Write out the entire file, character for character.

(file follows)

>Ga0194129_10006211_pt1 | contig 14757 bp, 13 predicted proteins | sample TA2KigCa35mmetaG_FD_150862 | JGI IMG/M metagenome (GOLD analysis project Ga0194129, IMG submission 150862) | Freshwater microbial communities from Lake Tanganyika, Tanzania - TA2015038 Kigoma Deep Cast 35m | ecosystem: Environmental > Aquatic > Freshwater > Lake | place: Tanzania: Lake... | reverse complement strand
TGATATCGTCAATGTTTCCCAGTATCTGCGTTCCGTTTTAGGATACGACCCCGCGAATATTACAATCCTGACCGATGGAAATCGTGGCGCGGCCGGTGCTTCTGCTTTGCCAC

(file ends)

>Ga0194129_10006211_pt1 | contig 14757 bp, 13 predicted proteins | sample TA2KigCa35mmetaG_FD_150862 | JGI IMG/M metagenome (GOLD analysis project Ga0194129, IMG submission 150862) | Freshwater microbial communities from Lake Tanganyika, Tanzania - TA2015038 Kigoma Deep Cast 35m | ecosystem: Environmental > Aquatic > Freshwater > Lake | place: Tanzania: Lake... | reverse complement strand
TGATATCGTCAATGTTTCCCAGTATCTGCGTTCCGTTTTAGGATACGACCCCGCGAATATTACAATCCTGACCGATGGAAATCGTGGCGCGGCCGGTGCTTCTGCTTTGCCAC